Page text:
Conversely, Utah is committed to Booze. They keep going to him and rely on him for points and production.

In addition, (Rule 6) if you are getting more players in a deal, you are getting more crap.

As a result, in my expert opinion, it is a fair trade, but Iíd want the Boozer end of the deal.

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Someone offered me A.Kirilenko for Al Harrington and M. Okur. Should I do it? I could use the blocks and steals

Yawn - Kirlenko

Rule 7 - donít bore me.

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Should I trade Abdur Rahim for V Carter?

Now weíre talking:

Two guys. Neither is that much better or bigger than the other. Neither is in a good team situation. Itís a straight man for man, deal. I actually have to look at some stats.

SAR: PPG 15.3 RPG 7.8 APG 1.1 SPG 1.06 BPG .56 FG% .497 FT% .929 3P% .455

VC: PPG 16.1 RPG 3.7 APG 3.3 SPG 1.11 BPG .78 FG% .411 FT% .694 3P% .298

Rahim is a much better rebounder (though 7.8 is nothing to brag about), shoots better %ís but VC is a much better passer (though 3.3 is nothing to brag about), and a moderately better steal and blocker.

With that in mind, Iíve got to say - one mediocre player for another? Who really knows. I probably wouldnít do this trade because it feels like trading for the point of trading. If one fills a need of yours (like SARís extra rebounding will help your team while you donít need VCís pass) then go for it. Just make sure you identify the need.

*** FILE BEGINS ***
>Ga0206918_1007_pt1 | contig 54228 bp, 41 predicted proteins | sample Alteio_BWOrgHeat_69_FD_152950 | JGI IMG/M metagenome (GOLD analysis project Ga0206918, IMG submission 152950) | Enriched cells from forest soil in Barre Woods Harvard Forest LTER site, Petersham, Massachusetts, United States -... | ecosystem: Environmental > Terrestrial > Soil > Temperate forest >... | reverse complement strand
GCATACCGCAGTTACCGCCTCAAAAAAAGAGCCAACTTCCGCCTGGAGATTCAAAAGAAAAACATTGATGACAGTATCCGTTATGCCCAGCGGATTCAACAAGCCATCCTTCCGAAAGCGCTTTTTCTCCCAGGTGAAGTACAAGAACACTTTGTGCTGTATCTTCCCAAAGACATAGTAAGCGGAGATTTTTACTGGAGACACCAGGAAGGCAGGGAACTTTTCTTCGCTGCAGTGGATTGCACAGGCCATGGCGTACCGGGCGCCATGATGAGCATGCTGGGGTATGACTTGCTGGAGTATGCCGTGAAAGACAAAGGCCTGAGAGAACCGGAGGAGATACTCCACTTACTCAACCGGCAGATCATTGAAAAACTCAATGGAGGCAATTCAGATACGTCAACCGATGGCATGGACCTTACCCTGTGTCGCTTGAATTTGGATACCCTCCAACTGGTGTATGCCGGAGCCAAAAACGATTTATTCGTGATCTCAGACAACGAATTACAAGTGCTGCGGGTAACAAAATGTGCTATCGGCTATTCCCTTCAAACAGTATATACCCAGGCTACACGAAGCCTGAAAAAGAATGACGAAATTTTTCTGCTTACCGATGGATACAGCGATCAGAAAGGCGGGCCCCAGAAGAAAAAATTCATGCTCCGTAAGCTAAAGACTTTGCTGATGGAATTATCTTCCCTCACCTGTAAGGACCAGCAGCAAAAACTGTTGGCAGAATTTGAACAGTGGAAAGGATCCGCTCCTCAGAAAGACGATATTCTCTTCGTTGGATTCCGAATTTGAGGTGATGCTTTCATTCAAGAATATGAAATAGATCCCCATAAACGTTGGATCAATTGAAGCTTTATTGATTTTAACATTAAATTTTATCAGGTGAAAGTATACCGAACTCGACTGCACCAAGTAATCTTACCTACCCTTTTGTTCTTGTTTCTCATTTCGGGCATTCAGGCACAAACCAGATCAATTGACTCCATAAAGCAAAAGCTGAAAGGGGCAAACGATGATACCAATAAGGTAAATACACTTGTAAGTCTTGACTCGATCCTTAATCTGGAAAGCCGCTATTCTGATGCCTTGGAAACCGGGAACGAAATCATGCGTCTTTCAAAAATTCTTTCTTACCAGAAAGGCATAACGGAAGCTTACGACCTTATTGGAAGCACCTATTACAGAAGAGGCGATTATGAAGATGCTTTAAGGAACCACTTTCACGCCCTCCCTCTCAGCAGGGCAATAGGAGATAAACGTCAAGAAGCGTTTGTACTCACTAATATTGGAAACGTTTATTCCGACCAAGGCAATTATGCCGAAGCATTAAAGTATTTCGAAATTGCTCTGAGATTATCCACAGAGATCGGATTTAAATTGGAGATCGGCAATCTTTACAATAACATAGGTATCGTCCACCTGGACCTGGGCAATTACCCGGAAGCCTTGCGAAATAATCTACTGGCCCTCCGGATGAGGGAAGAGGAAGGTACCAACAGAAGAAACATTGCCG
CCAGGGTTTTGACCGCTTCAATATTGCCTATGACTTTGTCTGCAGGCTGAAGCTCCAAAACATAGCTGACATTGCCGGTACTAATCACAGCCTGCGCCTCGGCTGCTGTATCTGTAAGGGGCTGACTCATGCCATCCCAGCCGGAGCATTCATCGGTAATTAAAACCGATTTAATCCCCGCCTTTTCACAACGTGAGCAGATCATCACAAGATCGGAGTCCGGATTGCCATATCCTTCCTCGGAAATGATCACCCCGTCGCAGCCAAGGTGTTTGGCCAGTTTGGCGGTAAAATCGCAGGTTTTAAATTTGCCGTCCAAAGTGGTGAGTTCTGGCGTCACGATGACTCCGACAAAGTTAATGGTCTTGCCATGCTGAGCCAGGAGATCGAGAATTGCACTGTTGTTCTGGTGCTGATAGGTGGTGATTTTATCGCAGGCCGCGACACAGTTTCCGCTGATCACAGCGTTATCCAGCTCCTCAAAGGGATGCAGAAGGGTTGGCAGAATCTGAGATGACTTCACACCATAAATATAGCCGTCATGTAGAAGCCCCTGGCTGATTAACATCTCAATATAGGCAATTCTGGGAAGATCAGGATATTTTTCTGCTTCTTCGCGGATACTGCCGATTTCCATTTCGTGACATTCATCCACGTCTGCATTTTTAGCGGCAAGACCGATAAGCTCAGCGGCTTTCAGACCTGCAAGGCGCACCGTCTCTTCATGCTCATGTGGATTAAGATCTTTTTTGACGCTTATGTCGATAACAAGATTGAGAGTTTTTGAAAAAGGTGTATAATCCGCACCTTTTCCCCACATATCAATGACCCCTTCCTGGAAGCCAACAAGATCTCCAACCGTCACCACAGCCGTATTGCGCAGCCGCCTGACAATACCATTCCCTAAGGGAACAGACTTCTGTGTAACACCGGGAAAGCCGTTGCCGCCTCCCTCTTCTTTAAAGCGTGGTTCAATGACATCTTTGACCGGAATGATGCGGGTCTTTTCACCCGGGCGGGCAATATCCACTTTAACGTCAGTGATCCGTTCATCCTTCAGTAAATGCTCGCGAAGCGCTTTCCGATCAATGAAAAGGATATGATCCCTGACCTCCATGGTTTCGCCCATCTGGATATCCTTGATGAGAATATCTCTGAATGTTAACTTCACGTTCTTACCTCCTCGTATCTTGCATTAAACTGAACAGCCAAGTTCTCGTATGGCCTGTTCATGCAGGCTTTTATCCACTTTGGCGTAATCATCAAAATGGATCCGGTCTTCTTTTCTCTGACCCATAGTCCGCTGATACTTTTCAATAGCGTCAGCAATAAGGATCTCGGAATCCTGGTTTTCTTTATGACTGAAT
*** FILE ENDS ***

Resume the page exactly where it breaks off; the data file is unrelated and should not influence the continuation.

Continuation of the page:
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As a final point remember, trades donít get evaluated in a vacuum. The person you are proposing a trade to knows your team, knows your team's strengths and weaknesses and knows that they want to beat you. So what you have to do is make your trade offers in context. If you are the bad team, everyone thinks that you are an idiot. That is a very powerful position. People will be flooding you with trade offers for the next month trying to take your lone good player. You counter. Now, you want to maintain your moron image so always ask for Duncan/Garnett, etc. Now they will come back with "I wonít give you Garnett, but I guess I can give you A + B" They will ALL do this and eventually one will give you the player(s) you need.

If you are the top dog in the league, you dictate the trade you want. People view your players and say things like "Man, why does he have all the good players?"

However, even good teams to be careful before making their move. If you try to unload your crap on every team in the league, the other owners will know and will automatically reject you. However, make a quality trade that actually improves a lesser team (while always helping yours), you will be able to rob your competitors for the rest of the year.

It's like dancing with the ugly friend first. The hot friends admire the effort and will respond. And even if they donít, youíve still got the ugly friend to fall back on.

Thatís all we have time for today, good luck, trade safely, and if you have any questions, feel free to ask the Answerman@insidehoops.net.